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Cheese tasting in Tasmania

Tasmania is a great place to visit if you enjoy good quality food and drink, made from fresh local produce. If cheese takes your fancy, then I can recommend a number of cheese makers where you can enjoy tasting their delicious range.

Ashgrove Cheese

Ashgrove Cheese logo, from Ashgrove Cheese website

6173 Bass Highway, Elizabeth Town
www.ashgrovecheese.com.au

Ashgrove Cheese is in the north of Tasmania, on the main road between Devonport and Deloraine (just north of Elizabeth Town).

One thing which distinguishes Ashgrove is its unique flavoured cheeses. I normally steer clear of cheese "contaminated" with non-cheese additives, but at Ashgrove they do such cheeses well, using flavours to complement and enhance the cheese rather than overwhelm it.

Best known is their wild wasabi cheese, which does have an unusual but surprisingly pleasant taste. It still tasted like cheese - but with an extra dimension. My favourite, however, was their bush pepper variety. The cheese itself was good, but the hint of spicyness from the native Tasmanian alpine pepper made it something special. Any reservations I had about flavoured cheeses disappeared.

Ashgrove produces "normal" cheeses too - including blue vein, havarti, and a selection of cheddars. The tasting area is well stocked, with all their cheeses (about 40 varieties) laid out in bite sized samples that almost cry out "pick me!". Like with wine tasting, there are notes describing the cheeses, and even a recommended order for tasting so that the mildest can be enjoyed first.

Having had your fill of tastings, you can buy any cheeses you particularly liked, or just make note of them for future reference - many supermarkets around Australia stock them. There is also milk, butter, cream and ice cream for purchase, all originating from the local cows who are grass-fed all year round. And a cafe.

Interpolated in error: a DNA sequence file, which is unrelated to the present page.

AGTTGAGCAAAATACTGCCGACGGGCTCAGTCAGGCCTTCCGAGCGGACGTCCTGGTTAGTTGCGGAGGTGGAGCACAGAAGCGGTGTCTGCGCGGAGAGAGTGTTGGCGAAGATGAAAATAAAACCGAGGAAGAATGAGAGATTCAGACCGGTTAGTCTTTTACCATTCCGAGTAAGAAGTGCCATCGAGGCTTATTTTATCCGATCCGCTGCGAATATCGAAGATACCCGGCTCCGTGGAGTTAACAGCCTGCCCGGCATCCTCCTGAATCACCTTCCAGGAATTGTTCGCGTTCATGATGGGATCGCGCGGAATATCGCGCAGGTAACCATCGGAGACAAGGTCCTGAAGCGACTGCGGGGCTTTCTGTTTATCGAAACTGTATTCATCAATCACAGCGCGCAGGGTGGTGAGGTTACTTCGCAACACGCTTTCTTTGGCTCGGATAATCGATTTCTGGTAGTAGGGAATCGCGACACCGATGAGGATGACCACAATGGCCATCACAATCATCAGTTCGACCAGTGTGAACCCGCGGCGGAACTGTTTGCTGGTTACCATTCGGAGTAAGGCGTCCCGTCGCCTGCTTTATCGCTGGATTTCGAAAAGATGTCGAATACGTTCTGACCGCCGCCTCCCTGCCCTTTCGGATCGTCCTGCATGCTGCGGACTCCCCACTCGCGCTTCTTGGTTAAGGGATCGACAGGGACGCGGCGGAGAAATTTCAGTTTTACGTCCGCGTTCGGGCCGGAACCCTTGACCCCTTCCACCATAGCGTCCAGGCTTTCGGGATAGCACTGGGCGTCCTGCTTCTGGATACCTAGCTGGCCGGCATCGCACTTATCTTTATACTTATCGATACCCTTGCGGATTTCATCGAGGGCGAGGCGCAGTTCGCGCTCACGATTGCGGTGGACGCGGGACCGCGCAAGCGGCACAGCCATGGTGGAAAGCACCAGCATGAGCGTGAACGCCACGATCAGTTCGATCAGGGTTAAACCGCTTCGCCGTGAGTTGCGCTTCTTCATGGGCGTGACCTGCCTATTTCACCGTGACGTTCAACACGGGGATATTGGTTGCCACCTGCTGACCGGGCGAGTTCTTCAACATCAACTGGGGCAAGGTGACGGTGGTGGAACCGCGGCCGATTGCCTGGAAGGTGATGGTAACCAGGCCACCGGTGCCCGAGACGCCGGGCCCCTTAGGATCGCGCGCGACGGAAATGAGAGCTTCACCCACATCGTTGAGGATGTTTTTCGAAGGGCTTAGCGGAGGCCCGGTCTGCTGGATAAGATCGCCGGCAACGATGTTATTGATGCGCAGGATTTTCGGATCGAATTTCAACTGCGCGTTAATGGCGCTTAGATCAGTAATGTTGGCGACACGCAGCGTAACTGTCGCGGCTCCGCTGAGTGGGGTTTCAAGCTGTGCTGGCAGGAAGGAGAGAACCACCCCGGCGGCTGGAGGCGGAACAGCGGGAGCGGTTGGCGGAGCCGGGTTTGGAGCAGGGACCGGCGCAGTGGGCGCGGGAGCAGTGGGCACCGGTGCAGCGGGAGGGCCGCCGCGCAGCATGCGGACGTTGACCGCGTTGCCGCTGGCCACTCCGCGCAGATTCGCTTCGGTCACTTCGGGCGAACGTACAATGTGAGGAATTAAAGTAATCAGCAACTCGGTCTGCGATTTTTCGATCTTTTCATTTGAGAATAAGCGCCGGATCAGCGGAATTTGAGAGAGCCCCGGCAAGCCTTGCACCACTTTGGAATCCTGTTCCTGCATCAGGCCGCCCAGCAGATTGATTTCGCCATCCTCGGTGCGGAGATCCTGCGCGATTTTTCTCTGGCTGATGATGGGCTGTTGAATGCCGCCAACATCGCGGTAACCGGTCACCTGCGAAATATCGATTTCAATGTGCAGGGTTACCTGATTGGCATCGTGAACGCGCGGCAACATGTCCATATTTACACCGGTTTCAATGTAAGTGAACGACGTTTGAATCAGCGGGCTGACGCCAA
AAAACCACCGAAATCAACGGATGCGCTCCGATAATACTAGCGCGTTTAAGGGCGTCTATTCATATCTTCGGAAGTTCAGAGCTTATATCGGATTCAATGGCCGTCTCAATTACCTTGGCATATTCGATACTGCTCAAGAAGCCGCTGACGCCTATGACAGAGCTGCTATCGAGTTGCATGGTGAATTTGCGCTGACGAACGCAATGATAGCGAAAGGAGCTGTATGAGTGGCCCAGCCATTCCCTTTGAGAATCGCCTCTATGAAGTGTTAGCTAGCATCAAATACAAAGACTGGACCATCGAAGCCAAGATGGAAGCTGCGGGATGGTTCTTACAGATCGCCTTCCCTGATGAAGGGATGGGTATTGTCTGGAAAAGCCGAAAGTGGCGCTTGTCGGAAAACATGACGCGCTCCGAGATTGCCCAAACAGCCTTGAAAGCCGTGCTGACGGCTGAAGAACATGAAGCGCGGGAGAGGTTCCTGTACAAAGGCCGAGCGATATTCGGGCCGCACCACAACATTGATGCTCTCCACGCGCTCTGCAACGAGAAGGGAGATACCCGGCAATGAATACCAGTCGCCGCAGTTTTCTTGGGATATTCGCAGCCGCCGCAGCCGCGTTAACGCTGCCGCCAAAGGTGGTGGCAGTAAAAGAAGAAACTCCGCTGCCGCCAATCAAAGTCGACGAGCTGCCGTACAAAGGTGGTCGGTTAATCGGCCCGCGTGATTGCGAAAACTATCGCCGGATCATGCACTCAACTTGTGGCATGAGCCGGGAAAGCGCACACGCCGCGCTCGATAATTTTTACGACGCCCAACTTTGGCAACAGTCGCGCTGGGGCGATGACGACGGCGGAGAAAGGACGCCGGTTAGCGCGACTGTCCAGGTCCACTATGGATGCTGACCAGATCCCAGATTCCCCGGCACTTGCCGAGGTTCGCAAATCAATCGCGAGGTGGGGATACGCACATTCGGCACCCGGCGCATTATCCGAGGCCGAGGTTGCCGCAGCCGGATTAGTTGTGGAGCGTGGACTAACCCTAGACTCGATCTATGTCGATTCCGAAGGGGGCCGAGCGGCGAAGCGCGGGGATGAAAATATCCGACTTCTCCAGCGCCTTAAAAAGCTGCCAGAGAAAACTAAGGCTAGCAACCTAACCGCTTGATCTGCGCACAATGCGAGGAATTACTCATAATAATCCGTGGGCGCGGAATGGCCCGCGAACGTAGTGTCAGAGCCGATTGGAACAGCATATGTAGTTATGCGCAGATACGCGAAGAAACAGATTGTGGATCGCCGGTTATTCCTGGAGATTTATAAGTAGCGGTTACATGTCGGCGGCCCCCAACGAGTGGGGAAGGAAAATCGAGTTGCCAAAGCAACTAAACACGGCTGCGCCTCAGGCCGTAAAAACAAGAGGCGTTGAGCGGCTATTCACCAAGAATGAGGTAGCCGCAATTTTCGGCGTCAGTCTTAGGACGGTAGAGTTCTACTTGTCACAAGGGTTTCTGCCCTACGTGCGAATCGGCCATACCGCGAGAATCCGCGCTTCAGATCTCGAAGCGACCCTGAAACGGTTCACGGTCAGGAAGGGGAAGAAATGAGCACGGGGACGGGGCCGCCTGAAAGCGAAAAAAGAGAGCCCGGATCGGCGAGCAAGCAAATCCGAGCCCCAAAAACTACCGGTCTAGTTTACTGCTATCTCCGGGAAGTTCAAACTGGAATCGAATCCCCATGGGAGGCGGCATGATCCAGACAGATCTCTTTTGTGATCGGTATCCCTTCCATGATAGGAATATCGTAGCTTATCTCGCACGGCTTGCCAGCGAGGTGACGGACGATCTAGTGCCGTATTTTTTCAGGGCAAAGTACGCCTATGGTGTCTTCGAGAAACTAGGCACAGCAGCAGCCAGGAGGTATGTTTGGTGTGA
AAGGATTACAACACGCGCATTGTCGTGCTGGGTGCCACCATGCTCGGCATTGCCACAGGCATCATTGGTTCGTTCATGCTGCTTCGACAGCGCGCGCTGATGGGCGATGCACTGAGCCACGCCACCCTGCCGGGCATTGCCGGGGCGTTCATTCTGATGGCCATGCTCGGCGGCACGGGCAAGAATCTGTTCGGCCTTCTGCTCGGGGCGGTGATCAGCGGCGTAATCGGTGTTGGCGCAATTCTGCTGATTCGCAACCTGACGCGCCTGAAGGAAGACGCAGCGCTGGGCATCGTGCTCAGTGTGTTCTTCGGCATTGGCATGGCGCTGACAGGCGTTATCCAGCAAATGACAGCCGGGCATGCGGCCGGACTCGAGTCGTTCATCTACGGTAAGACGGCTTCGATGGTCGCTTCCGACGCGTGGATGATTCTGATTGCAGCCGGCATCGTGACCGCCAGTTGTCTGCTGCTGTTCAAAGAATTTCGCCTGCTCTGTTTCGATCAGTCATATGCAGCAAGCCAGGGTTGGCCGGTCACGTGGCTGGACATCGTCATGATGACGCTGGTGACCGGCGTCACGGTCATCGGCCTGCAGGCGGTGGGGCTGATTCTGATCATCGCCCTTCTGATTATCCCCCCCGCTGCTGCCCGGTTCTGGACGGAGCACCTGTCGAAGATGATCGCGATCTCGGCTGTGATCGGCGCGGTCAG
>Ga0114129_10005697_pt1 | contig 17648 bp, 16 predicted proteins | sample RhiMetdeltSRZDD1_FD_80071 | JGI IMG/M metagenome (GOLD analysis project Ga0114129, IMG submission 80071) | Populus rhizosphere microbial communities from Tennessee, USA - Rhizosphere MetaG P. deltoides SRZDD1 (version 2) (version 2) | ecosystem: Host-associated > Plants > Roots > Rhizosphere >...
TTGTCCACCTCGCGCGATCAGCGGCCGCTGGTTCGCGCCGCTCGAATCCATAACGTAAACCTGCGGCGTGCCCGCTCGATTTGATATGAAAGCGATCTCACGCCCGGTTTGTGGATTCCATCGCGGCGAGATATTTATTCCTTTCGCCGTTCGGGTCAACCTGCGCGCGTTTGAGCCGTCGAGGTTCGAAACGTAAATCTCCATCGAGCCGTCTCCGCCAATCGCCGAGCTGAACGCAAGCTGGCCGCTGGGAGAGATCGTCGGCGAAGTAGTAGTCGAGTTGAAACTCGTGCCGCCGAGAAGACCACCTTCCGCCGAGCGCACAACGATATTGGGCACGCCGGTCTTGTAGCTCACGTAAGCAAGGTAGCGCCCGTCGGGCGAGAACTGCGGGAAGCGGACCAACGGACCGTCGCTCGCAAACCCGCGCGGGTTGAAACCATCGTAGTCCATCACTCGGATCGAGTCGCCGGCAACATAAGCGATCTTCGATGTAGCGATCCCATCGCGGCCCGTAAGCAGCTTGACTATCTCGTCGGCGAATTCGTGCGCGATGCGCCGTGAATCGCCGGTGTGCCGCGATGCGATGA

Pyengana Dairy Company

Label on a cheese from Pyengana Dairy Company

St Columba Falls Road, Pyengana
pyenganadairy.com.au

Located in the north-east of Tasmania near the main road between Scotsdale and St Helens, this one has been going for a long time. Cloth-bound mature cheddar has been made at Pyengana using traditional methods for over a century, and fourth generation cheese maker Jon Healey continues this tradition. Like Ashgrove, it also has a cafe - the Holy Cow Cafe.

My visit to Pyengana happily coincided with lunch time, so I indulged. A delicious soup was followed by a delicious milkshake and some of their lovely ice cream, made on the premises using non-homogenised milk. Then came a tasting of all their varieties of cheddar - some "straight", some flavoured, all magnificent.

I enjoyed being able to look out the cafe windows and see the very cows from whose milk the dairy delights come from. This is about as "locally produced" as you can get! It was also pleasing to see that the cows are free to turn up for an automated milking whenever they feel the need, and get an automated back rub on the way out.

Bruny Island Cheese Company

1807 Main Road, Great Bay, Bruny Island
brunyislandcheese.com.au

This one differs from the others in that it is a small-scale artisan cheesemaker, and as the name suggests, it is located on an island.